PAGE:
Friday, March 4, 2016

My grandpa's recipe travels around the world.

I know I am a blessed person but the above video made me feel my blessings more, I realized how much the men in my life involved themselves in the household chores and I had been taking all those for granted.

I take pride in saying  I have an husband when not on office work,  involves himself in the household work. He works in the kitchen not just by chopping veggies, grating coconut or that solid piece of jaggery or cutting that hard chunk of hing into pieces with a nutcutter but makes a meal too, infact his creation ‘Rasambar’ is my children’s favorite . He works not to keep the spouse happy or to save a nasty day but he gets involved as a part of family work and does not consider household work degrading or a woman’s domain. On weekends, he puts the dirty laundry in the machine , and he is the one who lathers soap on the dirty collars of my son’s school uniform( white pant and white shirt). Infact he taught my son and daughter how to wash clothes without brushing hard ( scrubbing soap on dirty areas and letting it rest for a while loosens the dirt rather than scrubbing hard with the bristles of a brush which damages the fabric) and today my daughter washes her clothes in the hostel sans washing machine, while my son applies soap on the soccer ball marks on his dirty white dress before putting them in the machine.

Not just my husband, my dad a man of the yester generation had never allowed his growing daughters into the kitchen. When my mom was away to attend family functions, appa would quadruple as a chef, a washing machine , a dishwasher and even sweep or mop the home. No work to him was gender specific, even today as a retired man,  he and my mom 
#ShareTheLoad of household work.

With such role models, needless for me to say what my children would have learnt.

Alright,  let them be, after all they are from the generation of emancipated women who work outside home, We know that many men of this generation share the load of household work and are more involved in the family affairs as a father/husband or son.

I will talk about my role model from a much older generation whom I often remember, especially more, when I make the kitchen spice powders.

I never buy the readymade spice powders for cooking like the sambar powder, rasam powder, gun powder etc….Everytime, I lay down the ingredients like chillies, coriander seeds, pepper make the spice powder, i send a silent prayer to a man above - my paternal grandpa, a humble and philanthrophic man who never compartmentalized jobs as gender specific. His passion was to create food with love  and all those traditional dishes like paal kootu, pirandai thogaiyal, poriccha kootu  that I make,  I learnt from him.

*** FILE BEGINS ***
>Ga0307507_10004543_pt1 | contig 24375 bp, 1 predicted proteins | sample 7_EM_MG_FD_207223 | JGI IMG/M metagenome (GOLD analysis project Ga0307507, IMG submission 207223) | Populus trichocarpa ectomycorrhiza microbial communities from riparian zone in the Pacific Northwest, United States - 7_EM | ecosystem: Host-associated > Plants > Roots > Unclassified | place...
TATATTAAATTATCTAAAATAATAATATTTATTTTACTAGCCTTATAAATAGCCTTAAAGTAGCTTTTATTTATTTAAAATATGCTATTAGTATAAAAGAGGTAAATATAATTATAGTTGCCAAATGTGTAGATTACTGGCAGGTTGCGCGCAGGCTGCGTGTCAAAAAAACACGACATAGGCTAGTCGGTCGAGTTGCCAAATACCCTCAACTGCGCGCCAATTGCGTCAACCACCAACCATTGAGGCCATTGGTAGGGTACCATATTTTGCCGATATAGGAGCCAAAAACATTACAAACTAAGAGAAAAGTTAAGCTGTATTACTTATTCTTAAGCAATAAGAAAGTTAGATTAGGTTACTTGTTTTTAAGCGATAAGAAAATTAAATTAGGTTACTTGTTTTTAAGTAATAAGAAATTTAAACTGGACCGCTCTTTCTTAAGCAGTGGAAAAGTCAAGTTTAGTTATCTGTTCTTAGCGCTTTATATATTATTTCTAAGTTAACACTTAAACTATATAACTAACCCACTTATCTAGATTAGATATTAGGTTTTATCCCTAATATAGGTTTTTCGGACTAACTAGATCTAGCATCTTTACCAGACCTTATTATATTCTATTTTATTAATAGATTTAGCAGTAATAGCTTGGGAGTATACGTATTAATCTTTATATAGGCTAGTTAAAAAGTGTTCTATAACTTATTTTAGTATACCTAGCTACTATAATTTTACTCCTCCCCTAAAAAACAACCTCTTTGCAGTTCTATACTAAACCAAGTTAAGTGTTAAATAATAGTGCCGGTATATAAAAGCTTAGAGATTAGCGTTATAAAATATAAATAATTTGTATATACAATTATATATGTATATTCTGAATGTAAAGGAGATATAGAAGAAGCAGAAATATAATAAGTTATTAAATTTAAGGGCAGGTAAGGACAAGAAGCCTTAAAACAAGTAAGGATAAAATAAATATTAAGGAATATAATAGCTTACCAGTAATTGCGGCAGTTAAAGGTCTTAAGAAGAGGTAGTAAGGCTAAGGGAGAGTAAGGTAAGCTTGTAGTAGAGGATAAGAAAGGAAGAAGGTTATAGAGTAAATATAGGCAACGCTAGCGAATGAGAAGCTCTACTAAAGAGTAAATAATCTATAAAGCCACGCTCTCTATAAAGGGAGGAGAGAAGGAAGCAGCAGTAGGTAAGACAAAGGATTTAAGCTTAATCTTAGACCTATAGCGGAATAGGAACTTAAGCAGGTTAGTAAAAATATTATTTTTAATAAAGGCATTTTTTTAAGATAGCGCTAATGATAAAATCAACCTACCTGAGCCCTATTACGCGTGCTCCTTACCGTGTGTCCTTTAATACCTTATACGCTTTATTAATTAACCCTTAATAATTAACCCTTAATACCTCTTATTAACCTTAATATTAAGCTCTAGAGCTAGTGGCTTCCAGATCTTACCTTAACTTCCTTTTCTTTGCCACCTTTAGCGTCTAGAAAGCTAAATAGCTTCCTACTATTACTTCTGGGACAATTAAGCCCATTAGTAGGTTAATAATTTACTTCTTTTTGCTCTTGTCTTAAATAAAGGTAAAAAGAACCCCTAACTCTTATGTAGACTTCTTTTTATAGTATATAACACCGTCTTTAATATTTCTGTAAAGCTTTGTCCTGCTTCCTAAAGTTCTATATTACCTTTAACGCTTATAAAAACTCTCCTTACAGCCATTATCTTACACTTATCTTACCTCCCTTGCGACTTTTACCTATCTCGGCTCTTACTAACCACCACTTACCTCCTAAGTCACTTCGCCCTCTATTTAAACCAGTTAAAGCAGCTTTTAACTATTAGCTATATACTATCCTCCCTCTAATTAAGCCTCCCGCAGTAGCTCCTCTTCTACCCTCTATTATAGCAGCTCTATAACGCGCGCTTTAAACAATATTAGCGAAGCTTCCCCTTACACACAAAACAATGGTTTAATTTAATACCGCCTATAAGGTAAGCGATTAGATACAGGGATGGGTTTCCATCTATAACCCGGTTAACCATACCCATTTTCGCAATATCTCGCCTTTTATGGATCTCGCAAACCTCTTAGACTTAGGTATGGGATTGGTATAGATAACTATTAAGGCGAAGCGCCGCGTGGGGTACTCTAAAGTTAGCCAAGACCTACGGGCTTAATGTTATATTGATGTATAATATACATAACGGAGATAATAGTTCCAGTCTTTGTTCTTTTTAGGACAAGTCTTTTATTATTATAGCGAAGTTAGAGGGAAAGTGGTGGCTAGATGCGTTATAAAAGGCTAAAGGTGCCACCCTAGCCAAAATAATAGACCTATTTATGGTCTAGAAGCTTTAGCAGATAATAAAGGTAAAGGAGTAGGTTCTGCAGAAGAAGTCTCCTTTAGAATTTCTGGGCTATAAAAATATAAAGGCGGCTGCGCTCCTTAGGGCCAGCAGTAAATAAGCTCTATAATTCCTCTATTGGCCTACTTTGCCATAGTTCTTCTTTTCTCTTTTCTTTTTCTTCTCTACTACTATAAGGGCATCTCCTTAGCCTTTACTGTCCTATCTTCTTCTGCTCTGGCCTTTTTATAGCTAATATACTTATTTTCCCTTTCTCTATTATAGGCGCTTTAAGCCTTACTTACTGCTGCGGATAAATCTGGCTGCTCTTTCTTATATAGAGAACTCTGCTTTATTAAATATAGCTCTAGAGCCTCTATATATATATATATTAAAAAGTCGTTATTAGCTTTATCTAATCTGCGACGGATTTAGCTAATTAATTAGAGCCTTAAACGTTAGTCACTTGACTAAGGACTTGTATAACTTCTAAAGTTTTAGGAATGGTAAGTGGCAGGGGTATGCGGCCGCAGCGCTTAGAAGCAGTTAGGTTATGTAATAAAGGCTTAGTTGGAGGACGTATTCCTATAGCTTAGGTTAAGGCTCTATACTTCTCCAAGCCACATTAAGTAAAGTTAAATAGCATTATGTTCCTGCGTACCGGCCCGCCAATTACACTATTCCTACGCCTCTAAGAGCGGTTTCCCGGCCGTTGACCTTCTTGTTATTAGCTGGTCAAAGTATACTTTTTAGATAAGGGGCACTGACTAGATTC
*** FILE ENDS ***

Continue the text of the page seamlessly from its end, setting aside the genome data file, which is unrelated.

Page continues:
I would observe the way he would chop the vegetables finely, No food processer can match the art of chopping vegetables with hands.  Today when  i chop the vegetables single mindedly, it is more like meditation. He never taught me, but I learnt by watching him. Apart from the traditional dishes and chopping vegetables finely,  I learnt the art of making sambar podi.  He would measure the ingredients approximately  with eyes  and hands ( kai thittam) and lay them on a newspaper before dry roasting. His speciality was to add even mustard seeds and roasted curry leaf to the sambar powder.

His work at home was not restricted to kitchen alone where his passion lay, he would even wash his own clothes when he had time, would buy groceries and make the tastiest inji sorasam( herbal ginger tea) when he was not working as India’s leading traction battery expert ……..yes not one of the experts he was the only expert who had learnt from Germany during his times and instrumental in the making of elektrona 24 a battery operated eco friendly moped in the 80’s which was much ahead of its times.

Today, during the times of readymade foods, i still make it a practice of making homemade spice powders and i only have this role model of my mine to thank for teaching this art. I have even stored this recipe for this  sambar powder in my cookery blog here and this is now popularized by another cookery blog here and travels around the world.

 “I am joining the Ariel #ShareTheLoad campaign at BlogAdda and blogging about the prejudice related to household chores being passed on to the next generation.


  1. Mr B is a star, but seriously cutting chunks of hing is a little too much lady :)

    1. Thank you, yes cutting chunks of hing is a tough job, not all can do it . It is as good as a rock.

  2. Nice memories of your elders.

  3. It's a blessing to have partners and kids who help around the house. Men/boys doing the household chores not only help them to learn life skills but also make them better team players, co-workers, and eventually life partners. It's fantastic that the men in your family are so self sufficient and a big help to you too. It's the same with KG and Aaryan in our family. Good luck for the contest, Asha :)

  4. So true about life skills shilpa, moreover it helps them be independant. YEs, i know KG and Aryan are great chefs and help for you through your blogs. We are indeed blessed!